Modern college athletics has become a major focus of egos, finance, investigations, corruption, cover-ups, infractions, penalties, suspensions, dismissals and scandals. At the root of all of this, money, luxuries of life, cars, jewelry, and even tattoos and drugs. The problem is said to be the NCAA and its member schools who are making tons of money on the backs and skills of the many student-athletes of its member institutions. Along with the coaches who are making millions of dollars and have no true commitment to the student-athlete. The student-athlete is left to attend class, practice, work-outs and games with no opportunity for them to work and sustain any sense of fiscal or financial comfort while attending school and playing the sport of choice under scholarship. A great surface argument and rationale for the recent consensus attitude, "if you place it in front of me, or make it available I'm going to get mine, nobody else is looking out for me". So the stage is set for over zealous and selfishly driven boosters, agent's or runners, to place these valuable luxuries of life, through cash and goods, into the hands of less than naive student-athletes who then have been tainted and become rule violators, ineligible players, and often an embarrassment to their family, community, institution and self. Instead of the disclosure of such violations and atrocities, along with the sanctions that follow, becoming a deterrent, we find that the cycle of events is increasing and becoming more prevalent. That's right, it is becoming the rule, rather than the exception.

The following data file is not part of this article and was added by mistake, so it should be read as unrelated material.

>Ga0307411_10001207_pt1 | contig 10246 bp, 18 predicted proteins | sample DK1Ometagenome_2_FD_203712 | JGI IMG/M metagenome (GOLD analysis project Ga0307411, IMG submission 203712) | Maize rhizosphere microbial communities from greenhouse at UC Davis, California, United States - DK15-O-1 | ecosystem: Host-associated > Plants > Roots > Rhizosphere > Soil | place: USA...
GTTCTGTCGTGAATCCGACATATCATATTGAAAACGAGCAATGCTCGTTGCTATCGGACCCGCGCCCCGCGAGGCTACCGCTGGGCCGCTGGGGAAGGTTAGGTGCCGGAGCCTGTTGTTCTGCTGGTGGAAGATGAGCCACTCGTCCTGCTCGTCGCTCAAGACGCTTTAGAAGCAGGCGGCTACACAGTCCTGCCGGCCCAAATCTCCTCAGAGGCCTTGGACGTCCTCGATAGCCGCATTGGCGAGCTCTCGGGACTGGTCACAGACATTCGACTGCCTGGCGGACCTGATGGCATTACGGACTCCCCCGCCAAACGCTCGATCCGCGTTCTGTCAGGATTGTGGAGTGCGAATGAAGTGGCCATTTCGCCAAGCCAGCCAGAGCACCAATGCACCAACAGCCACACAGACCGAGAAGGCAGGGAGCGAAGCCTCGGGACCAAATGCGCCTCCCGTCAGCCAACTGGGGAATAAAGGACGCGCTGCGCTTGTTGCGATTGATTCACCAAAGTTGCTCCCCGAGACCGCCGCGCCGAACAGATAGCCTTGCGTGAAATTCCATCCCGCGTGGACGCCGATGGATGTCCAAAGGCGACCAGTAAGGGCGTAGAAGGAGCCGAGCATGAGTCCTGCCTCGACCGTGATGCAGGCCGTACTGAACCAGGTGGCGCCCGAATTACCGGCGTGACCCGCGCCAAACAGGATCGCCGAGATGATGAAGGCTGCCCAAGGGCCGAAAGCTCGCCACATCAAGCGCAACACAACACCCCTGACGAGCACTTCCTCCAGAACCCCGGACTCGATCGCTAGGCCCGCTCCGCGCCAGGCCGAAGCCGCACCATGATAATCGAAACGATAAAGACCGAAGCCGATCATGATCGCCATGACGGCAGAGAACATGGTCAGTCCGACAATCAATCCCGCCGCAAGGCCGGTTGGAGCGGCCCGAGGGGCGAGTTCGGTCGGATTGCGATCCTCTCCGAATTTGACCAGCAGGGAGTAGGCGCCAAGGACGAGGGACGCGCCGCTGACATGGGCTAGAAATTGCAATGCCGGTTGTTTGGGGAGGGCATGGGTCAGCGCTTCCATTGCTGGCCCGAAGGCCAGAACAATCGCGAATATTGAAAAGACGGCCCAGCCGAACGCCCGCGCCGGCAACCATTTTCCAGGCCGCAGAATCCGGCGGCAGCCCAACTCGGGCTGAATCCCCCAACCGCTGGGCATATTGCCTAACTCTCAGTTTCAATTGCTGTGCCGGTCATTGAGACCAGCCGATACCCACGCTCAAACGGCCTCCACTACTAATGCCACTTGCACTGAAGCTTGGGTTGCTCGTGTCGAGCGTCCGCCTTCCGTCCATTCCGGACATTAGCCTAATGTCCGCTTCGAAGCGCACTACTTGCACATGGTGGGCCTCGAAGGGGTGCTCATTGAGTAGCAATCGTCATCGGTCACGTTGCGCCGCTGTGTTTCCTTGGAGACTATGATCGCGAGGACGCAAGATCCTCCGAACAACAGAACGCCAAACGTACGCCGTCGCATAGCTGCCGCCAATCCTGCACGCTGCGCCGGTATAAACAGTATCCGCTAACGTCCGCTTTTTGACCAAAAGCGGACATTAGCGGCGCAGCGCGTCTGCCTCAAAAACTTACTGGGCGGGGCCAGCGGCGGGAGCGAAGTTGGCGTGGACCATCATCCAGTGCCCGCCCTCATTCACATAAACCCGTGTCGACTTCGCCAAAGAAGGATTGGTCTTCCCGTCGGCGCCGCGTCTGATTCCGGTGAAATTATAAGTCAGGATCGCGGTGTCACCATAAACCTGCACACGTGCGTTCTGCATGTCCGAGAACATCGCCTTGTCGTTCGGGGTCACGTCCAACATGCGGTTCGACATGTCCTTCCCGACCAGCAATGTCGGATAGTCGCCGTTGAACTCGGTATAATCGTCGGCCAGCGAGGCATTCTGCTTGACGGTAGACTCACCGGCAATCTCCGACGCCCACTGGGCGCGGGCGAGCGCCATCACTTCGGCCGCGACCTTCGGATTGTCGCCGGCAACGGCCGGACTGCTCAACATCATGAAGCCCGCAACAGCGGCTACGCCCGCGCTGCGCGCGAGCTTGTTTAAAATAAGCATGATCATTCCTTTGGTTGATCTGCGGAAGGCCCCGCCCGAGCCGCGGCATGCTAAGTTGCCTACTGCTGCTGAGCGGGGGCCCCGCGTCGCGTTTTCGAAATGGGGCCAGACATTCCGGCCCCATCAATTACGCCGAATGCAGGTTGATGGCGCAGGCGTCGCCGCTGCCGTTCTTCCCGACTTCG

So, how do we fix a system that appears to have penalties in place for such infractions that hinder the violators from easily advancing their careers in many cases, and places sanctions that incur financial consequences, while placing burdens on many from advancing the momentum of program success. We first have to look at the perception of college athletics. No longer is a great value placed in the opportunity for a free education, once we devalued the asset of an education, we established the altered view of the role of the student-athlete, the institution and amateurism. We have forgotten what a college is meant to be in the life of young adults and the improvement of our society. We overlook the thousands of enrolled students who support the institutions with their tuitions for their education. Many who have to work their way through school just to pay for tuition, books, food and lodging, all of which is paid for the student-athlete on scholarship. We tend to overlook the academic responsibility to attend college and the reason we go to college to improve our opportunity in life for the future. Athletics provides the same forum for those athletes who have an opportunity to move on to a profession that will pay them millions to perform in their sport of choice. And to qualify, all they have to do is attend class, practices, workouts and perform to the best of their ability. The reward, they move on to the job of a lifetime, their dream, the unbelievable, professional athletics. The college or university becomes their nurturing showcase, without it they are just another athlete with dreams and desires, but nowhere to exploit the skills or display their talent. With such a gift, an opportunity, why is it necessary to make this group of special humans any more human than the general scholarship student who has to maintain a much higher grade point average than the average student-athlete to retain their scholarship? The ROTC scholarship student has to make class, make military drills and maintain a higher grade point average, along with being obligated to a three-year stint in our Armed Forces upon graduation. Most will say, they chose that route, and the controverting response is that the student-athlete chose that route as well, with many more concessions than any other scholarship or non-scholarship students in all NCAA member institutions.